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Lawmakers hear bill to establish 'hemp oil registry' for seizure patients

January 17, 2017

Indiana lawmakers on Tuesday heard testimony from medical experts and parents of children with severe epilepsy and other disorders, all who are pushing the state for access to oil derived from cannabis as a treatment.

Senate Bill 15, authored by Republican State Sens. James Tomes and Blake Doriot, would establish a hemp oil registry for the treatment of epilepsy “for certain physicians, individuals and caregivers for the use of hemp oil in the treatment of a child with intractable epilepsy.”

Tomes said the bill is designed to help parents who are “up against a wall,” and he stressed that it should not be confused as a first step to medical marijuana legalization in the state.

“I will not support medical marijuana,” Tomes said. “That one can’t be controlled. I want everyone to stay focused.”

The bill would establish a pilot study registry for doctors who want to study the use of oil in their patients. It would require the state health department to develop and maintain registries.

It would also provide civil, criminal and administrative immunity for physicians, and exempt caregivers and individuals from possession or use of hemp oil if registered by the state.

Doriot said his son had several seizures when he was young, including a 40-minute seizure where he was “stiff as a board.”

“This was the single hardest thing my wife and I ever had to deal with,” Doriot said.

The Senate Corrections and Criminal Law committee did not vote on the bill. Instead, committee chairman Sen. Mike Young said he wanted to “hold the bill” and get a group of lawmakers, experts and other states together to work on the legislation.

Supporters, some of whom were parents, say they are encouraged that the bill got a hearing at all.

Parent Lydia Hoops of Evansville has a four-year-old daughter with Dravet Syndrome, a rare genetic epileptic brain dysfunction. Hoops’ daughter is in a study for CBD oil, or cannabidiol, derived from one of many compounds found in the cannabis plant.

She said the improvements in her daughter have been noticeable.

“She is a completely different child,” Hoops said. “CBD oil does work for these children. I’m definitely proof of that. She has excelled so much developmentally. We have to start somewhere at this point.”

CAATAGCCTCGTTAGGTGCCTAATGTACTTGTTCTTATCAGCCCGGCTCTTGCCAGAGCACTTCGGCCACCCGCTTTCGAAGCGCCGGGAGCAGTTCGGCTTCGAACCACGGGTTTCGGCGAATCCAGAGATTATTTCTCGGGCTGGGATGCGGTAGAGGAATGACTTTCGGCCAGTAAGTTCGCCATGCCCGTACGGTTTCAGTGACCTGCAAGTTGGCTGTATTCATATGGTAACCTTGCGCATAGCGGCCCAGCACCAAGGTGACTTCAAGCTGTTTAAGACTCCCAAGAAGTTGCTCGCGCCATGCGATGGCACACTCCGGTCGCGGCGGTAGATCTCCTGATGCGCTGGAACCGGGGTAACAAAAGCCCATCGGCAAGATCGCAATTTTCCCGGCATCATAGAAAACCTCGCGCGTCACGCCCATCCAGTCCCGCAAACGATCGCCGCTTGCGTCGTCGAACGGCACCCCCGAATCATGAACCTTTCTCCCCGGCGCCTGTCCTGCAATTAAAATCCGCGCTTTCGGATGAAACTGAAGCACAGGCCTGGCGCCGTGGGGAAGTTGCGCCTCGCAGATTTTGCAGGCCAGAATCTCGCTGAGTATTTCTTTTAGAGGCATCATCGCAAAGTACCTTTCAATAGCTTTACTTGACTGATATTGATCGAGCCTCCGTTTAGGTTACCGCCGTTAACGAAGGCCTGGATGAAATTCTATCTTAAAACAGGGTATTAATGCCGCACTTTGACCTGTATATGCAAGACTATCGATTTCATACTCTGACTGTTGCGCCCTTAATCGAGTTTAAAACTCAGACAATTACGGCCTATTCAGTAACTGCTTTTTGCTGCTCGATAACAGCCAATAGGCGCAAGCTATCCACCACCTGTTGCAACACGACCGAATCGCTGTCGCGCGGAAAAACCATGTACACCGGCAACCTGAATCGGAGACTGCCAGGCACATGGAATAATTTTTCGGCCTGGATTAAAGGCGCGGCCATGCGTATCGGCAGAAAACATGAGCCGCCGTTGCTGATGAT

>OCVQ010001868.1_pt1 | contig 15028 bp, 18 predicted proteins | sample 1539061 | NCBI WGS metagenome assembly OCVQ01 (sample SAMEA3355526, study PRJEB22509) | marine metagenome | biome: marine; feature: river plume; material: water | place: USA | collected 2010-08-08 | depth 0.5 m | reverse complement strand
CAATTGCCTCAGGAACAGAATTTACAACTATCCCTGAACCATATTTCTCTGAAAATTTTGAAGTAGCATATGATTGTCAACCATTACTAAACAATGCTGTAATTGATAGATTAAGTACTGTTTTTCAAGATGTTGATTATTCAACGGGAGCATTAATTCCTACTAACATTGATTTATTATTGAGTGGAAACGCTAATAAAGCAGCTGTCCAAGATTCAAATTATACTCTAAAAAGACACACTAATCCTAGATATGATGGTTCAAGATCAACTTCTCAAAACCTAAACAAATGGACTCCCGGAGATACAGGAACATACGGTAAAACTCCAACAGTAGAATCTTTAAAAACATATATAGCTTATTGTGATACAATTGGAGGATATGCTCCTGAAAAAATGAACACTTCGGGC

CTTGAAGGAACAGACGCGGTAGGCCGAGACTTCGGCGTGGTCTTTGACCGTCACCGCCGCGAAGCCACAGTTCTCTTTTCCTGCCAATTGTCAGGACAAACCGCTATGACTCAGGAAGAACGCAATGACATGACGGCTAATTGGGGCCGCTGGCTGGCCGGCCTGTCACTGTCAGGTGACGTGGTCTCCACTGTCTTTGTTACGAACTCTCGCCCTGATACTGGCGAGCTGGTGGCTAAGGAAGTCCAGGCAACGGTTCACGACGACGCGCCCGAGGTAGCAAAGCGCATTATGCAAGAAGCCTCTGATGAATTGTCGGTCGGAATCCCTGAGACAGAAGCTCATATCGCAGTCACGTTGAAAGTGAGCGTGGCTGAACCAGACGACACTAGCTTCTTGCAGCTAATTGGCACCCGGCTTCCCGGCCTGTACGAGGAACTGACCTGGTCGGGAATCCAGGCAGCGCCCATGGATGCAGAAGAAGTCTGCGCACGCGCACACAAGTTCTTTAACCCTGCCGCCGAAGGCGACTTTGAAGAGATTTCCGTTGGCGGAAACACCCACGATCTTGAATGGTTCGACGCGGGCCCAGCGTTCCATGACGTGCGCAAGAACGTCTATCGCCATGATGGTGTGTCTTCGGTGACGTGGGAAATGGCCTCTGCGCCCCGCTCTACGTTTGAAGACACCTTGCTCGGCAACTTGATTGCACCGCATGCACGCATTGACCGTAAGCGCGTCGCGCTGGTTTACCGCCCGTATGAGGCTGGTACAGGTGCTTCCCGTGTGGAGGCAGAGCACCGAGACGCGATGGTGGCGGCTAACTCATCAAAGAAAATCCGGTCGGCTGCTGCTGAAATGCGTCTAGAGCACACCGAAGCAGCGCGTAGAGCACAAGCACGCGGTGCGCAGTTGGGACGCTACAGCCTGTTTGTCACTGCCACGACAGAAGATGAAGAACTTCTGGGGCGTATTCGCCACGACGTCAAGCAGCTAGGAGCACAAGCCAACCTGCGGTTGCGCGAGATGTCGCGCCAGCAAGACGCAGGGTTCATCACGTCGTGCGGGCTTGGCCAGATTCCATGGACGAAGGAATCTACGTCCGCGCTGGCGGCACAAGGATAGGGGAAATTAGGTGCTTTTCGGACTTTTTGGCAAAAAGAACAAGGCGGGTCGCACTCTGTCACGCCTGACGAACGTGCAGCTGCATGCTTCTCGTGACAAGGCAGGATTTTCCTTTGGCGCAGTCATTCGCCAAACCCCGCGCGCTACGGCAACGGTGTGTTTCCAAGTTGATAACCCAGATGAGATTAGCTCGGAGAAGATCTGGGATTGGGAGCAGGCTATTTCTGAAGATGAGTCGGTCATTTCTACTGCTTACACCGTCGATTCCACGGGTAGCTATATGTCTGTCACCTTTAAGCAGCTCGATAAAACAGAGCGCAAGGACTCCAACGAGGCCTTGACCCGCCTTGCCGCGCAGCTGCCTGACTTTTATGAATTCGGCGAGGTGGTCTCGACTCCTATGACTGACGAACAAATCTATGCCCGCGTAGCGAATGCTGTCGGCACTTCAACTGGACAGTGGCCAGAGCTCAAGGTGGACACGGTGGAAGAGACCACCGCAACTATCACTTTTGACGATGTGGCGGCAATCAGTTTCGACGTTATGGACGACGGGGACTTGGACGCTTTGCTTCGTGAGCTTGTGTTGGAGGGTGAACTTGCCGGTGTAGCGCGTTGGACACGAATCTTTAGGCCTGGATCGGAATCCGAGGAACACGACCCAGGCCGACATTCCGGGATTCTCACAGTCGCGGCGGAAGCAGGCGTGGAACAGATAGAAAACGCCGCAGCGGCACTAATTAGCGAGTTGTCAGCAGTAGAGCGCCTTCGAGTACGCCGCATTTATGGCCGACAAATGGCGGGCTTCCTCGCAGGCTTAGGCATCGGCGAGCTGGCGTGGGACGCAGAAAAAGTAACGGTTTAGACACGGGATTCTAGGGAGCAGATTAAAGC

Parent Christina Hogue said she doesn’t want to have to leave Indiana for another state in order to get treatment.

“My son does not know what it’s like to sleep through the night without waking up four or five times with seizures,” Hogue said. “I ask you take the time to get something that would help these families. All these families here suffer daily. It’s the worst feeling in the world to know you can’t help your child that is reaching for you.”

State Sen. Karen Tallian, D-Portage, said she was encouraged by the discussion of the bill. But she pushed the lawmakers to broaden its focus, saying hemp oil and other products derived from cannabis could also benefit adults with other disorders and ailments.

Tallian has been pushing for the past several years for the medical marijuana legalization. But she said she is “happy we’re hearing anything that will open the door to this.”

“I don’t agree [with the bill] in that I think it’s too narrow,” Tallian said. “We don’t need to have this restricted to simply pediatric epilepsy.”

Lawmakers on the committee asked several questions about how law enforcement, including drug-sniffing dogs, would be able to deal with the issue.

Tomes said he hopes that doesn’t derail the discussion.

“I hope we don’t hang their hopes on the sensitivity of a dog’s nose,” Thomes said. “This is as close as we’ve ever been. Hopefully we can fine-tune this so it’s agreeable to everybody.”

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